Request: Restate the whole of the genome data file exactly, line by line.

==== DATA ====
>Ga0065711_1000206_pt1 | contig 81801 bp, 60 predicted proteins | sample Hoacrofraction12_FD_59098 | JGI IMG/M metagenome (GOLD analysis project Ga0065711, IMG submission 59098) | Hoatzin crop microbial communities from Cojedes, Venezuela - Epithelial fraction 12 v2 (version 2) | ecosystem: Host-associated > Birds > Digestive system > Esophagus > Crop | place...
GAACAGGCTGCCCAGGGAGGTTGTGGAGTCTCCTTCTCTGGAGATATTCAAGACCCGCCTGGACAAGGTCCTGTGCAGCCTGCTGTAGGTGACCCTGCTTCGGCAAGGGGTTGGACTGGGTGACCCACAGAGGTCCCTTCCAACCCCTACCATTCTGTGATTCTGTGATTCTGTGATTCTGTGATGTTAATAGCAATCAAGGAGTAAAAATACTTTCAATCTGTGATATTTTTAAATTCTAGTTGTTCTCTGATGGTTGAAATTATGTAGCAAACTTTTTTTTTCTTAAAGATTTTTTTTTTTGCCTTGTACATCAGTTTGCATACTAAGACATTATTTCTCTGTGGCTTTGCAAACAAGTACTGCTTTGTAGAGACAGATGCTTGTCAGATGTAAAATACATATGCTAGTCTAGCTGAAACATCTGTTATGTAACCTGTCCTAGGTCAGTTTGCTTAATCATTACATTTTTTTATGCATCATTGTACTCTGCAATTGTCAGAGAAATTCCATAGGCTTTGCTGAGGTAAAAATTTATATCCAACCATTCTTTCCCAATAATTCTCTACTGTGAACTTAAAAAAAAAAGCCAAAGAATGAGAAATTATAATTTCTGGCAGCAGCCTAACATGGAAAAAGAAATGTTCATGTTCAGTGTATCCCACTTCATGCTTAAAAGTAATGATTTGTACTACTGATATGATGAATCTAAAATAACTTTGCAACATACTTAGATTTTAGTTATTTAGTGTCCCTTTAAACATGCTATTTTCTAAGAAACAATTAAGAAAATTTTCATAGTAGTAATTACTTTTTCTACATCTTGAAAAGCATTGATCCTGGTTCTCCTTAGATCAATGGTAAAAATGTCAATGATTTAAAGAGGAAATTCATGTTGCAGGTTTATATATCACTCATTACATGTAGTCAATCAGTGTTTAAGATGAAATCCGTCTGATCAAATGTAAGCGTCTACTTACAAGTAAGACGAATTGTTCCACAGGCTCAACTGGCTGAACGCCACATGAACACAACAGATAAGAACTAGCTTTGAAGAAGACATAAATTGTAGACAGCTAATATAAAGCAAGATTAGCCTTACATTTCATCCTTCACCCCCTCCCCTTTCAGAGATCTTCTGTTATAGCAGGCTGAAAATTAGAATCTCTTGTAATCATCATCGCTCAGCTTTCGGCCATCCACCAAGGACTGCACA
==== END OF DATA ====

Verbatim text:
>Ga0065711_1000206_pt1 | contig 81801 bp, 60 predicted proteins | sample Hoacrofraction12_FD_59098 | JGI IMG/M metagenome (GOLD analysis project Ga0065711, IMG submission 59098) | Hoatzin crop microbial communities from Cojedes, Venezuela - Epithelial fraction 12 v2 (version 2) | ecosystem: Host-associated > Birds > Digestive system > Esophagus > Crop | place...
GAACAGGCTGCCCAGGGAGGTTGTGGAGTCTCCTTCTCTGGAGATATTCAAGACCCGCCTGGACAAGGTCCTGTGCAGCCTGCTGTAGGTGACCCTGCTTCGGCAAGGGGTTGGACTGGGTGACCCACAGAGGTCCCTTCCAACCCCTACCATTCTGTGATTCTGTGATTCTGTGATTCTGTGATGTTAATAGCAATCAAGGAGTAAAAATACTTTCAATCTGTGATATTTTTAAATTCTAGTTGTTCTCTGATGGTTGAAATTATGTAGCAAACTTTTTTTTTCTTAAAGATTTTTTTTTTTGCCTTGTACATCAGTTTGCATACTAAGACATTATTTCTCTGTGGCTTTGCAAACAAGTACTGCTTTGTAGAGACAGATGCTTGTCAGATGTAAAATACATATGCTAGTCTAGCTGAAACATCTGTTATGTAACCTGTCCTAGGTCAGTTTGCTTAATCATTACATTTTTTTATGCATCATTGTACTCTGCAATTGTCAGAGAAATTCCATAGGCTTTGCTGAGGTAAAAATTTATATCCAACCATTCTTTCCCAATAATTCTCTACTGTGAACTTAAAAAAAAAAGCCAAAGAATGAGAAATTATAATTTCTGGCAGCAGCCTAACATGGAAAAAGAAATGTTCATGTTCAGTGTATCCCACTTCATGCTTAAAAGTAATGATTTGTACTACTGATATGATGAATCTAAAATAACTTTGCAACATACTTAGATTTTAGTTATTTAGTGTCCCTTTAAACATGCTATTTTCTAAGAAACAATTAAGAAAATTTTCATAGTAGTAATTACTTTTTCTACATCTTGAAAAGCATTGATCCTGGTTCTCCTTAGATCAATGGTAAAAATGTCAATGATTTAAAGAGGAAATTCATGTTGCAGGTTTATATATCACTCATTACATGTAGTCAATCAGTGTTTAAGATGAAATCCGTCTGATCAAATGTAAGCGTCTACTTACAAGTAAGACGAATTGTTCCACAGGCTCAACTGGCTGAACGCCACATGAACACAACAGATAAGAACTAGCTTTGAAGAAGACATAAATTGTAGACAGCTAATATAAAGCAAGATTAGCCTTACATTTCATCCTTCACCCCCTCCCCTTTCAGAGATCTTCTGTTATAGCAGGCTGAAAATTAGAATCTCTTGTAATCATCATCGCTCAGCTTTCGGCCATCCACCAAGGACTGCACA